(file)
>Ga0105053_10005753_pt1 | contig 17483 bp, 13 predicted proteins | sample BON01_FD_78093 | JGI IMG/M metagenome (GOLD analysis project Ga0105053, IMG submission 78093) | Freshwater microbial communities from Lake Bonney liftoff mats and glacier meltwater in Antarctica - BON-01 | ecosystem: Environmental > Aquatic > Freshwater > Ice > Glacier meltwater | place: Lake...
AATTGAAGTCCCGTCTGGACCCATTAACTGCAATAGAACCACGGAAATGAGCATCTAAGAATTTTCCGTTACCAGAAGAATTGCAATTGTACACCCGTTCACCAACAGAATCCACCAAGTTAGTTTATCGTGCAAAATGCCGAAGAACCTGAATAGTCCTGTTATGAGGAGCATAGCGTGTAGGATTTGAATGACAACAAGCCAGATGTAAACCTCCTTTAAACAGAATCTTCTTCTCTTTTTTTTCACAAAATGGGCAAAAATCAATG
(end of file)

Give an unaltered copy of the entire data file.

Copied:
>Ga0105053_10005753_pt1 | contig 17483 bp, 13 predicted proteins | sample BON01_FD_78093 | JGI IMG/M metagenome (GOLD analysis project Ga0105053, IMG submission 78093) | Freshwater microbial communities from Lake Bonney liftoff mats and glacier meltwater in Antarctica - BON-01 | ecosystem: Environmental > Aquatic > Freshwater > Ice > Glacier meltwater | place: Lake...
AATTGAAGTCCCGTCTGGACCCATTAACTGCAATAGAACCACGGAAATGAGCATCTAAGAATTTTCCGTTACCAGAAGAATTGCAATTGTACACCCGTTCACCAACAGAATCCACCAAGTTAGTTTATCGTGCAAAATGCCGAAGAACCTGAATAGTCCTGTTATGAGGAGCATAGCGTGTAGGATTTGAATGACAACAAGCCAGATGTAAACCTCCTTTAAACAGAATCTTCTTCTCTTTTTTTTCACAAAATGGGCAAAAATCAATG